This painting is called “Ancient Ruins.”
When hiking through the Giant Sequoia forests in Northern California, you’ll occasionally come across trees like this–Beautiful and mysterious, (if you’ve never seen it in person you might wonder what it is) this is the charred remains of what used to be a gargantuan, living redwood tree. The victim of a devastating forest fire, its top half is missing.
What remains is a monument to the past–a sharp spear jutting into the sky. The interior is hollow and black, burned away, but the exterior, even with the dead bark peeling away in places, still shows the reddish gold tones of a living tree.
As this fire happened very long ago, you can see that new growth forest has come in all around it–many of the trees in the background, although they are already towering giants themselves, look spindly in comparison to the circumference of this ancient relic.
The painting is based on this reference photo I took in Sequoia National Forest. The sharp point of the gigantic dead tree disappearing directly into the bright sun was an irresistible image for me–both to photograph and to paint.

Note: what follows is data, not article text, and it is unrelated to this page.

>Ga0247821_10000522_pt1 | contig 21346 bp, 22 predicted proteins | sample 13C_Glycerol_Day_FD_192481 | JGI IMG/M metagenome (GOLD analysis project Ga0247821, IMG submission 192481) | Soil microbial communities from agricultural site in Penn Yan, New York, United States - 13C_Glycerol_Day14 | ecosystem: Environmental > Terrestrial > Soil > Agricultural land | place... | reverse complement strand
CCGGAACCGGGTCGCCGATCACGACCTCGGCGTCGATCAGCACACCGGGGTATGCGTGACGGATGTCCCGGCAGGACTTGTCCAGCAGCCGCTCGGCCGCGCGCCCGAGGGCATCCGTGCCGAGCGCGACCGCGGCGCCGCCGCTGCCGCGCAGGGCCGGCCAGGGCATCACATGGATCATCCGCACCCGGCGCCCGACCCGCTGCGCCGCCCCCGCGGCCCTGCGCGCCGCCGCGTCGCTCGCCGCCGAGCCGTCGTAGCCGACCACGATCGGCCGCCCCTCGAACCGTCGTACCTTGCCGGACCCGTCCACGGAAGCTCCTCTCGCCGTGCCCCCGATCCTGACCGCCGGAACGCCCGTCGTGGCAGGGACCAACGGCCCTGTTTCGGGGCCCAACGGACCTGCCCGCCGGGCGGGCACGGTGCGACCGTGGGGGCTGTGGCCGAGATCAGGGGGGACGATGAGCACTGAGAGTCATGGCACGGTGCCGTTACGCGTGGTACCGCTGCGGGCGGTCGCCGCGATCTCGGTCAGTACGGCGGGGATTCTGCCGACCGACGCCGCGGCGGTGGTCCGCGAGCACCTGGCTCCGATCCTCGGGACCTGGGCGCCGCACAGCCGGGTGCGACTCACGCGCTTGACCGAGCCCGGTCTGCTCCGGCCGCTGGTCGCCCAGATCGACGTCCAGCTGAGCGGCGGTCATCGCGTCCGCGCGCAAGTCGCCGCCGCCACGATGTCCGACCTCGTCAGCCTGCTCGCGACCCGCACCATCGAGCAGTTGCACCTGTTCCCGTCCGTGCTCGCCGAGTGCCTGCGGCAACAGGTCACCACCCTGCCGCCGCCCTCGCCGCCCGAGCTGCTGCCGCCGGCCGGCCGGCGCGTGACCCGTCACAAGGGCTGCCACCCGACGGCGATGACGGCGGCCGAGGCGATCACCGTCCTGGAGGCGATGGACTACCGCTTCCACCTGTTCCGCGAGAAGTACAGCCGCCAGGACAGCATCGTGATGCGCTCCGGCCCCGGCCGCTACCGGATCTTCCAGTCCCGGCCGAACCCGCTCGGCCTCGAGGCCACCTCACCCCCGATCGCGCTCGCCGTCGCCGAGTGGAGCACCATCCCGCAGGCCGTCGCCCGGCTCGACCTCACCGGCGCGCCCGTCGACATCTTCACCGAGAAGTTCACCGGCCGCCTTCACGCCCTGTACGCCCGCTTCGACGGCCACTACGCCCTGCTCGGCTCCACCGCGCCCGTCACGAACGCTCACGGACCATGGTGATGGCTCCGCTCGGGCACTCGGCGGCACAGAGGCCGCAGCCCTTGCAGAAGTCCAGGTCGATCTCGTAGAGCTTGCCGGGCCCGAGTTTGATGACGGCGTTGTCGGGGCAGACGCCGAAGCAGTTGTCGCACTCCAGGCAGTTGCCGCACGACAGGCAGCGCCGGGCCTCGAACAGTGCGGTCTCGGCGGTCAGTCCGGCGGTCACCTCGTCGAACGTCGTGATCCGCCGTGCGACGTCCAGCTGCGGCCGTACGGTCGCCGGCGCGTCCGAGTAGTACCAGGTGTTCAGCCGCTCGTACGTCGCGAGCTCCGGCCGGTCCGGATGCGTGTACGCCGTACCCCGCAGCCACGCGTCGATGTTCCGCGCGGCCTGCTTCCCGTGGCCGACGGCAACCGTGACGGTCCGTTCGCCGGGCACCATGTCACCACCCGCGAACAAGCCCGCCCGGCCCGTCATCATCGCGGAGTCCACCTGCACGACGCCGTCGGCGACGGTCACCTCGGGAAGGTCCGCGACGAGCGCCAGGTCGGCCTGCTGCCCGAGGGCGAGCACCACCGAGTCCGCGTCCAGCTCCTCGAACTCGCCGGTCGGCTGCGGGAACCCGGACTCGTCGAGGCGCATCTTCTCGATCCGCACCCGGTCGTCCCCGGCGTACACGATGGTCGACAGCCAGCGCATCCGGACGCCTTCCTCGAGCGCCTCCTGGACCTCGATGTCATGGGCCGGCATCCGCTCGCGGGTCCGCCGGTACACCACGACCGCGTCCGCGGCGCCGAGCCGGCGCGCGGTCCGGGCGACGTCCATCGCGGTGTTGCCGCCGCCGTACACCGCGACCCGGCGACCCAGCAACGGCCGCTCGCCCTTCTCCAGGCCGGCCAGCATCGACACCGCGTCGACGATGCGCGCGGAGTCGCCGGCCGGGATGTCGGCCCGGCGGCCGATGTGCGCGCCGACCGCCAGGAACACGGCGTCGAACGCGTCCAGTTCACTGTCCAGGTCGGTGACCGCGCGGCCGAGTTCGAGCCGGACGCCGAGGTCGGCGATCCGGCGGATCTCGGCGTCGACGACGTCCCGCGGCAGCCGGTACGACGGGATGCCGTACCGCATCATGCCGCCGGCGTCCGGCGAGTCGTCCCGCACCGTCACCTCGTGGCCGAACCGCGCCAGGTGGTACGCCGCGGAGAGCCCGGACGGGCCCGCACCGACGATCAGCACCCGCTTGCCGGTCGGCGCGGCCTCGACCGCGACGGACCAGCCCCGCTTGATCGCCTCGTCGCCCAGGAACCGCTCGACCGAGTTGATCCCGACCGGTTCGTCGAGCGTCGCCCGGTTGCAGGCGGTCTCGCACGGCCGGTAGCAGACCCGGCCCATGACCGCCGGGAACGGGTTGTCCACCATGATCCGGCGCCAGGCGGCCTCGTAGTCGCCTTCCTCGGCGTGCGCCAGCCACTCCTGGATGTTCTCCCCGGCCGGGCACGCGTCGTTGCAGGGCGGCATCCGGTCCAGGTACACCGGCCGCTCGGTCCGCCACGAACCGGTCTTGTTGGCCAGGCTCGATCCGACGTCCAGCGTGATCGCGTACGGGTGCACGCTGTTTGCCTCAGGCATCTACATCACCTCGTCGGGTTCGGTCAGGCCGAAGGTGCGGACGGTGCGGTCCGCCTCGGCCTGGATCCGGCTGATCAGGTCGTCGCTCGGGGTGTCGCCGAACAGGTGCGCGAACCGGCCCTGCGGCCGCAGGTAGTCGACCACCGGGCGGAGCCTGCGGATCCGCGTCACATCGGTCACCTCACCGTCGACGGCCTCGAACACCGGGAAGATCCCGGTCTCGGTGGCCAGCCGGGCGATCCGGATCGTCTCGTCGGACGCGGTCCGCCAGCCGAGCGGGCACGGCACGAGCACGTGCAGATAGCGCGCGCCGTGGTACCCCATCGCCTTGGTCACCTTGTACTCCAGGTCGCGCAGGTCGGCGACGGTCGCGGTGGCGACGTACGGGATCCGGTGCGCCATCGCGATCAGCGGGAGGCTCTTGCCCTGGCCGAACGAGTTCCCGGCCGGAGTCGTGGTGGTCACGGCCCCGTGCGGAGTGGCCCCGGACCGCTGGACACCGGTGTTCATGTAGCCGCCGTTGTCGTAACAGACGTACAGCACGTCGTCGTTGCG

I lost some of the height as I had to squash the image to fit it into the square format I wanted to work with. However, with my use of brilliant colors and strong light and shadow, the image has retained its excitement.
This feels like a sacred place, similar to some of the Aztec ruins in Mexico, and the extreme vertical angles of the trees, reminiscent of a grand Italian cathedral full of stained glass, adds to this feeling.
A huge burned-down tree that lived for many ages and whose remains will probably be here for many ages more beyond our human lifespan is a reminder of our own impermanence, and forces us to stop and honor the past. My hope is that this series of paintings will help create awareness for these majestic forests, one of the wonders of the Earth, which we should all feel honor-bound to protect.
The painting in the studio: As you can see, the image wraps around onto the edges of the canvas.
It looks different in different lighting. Here it is in somewhat more shadowed light, as this photo was taken standing in the bright light outside the doors of the studio.
I painted much of this with a palette knife. The paint is 1/4 thick in some places. The details up close are very interesting to look at.
You can see hints of the long straight marks from the knife worked into the thick blue paint of the sky here–but it’s much better in person!
I find this little area in the top right corner deeply satisfying. I think it’s because of the colors: the purple foliage in the shadows right up against the deep red-orange of the tree in the foreground, alongside the gold and deep green of the tree branches.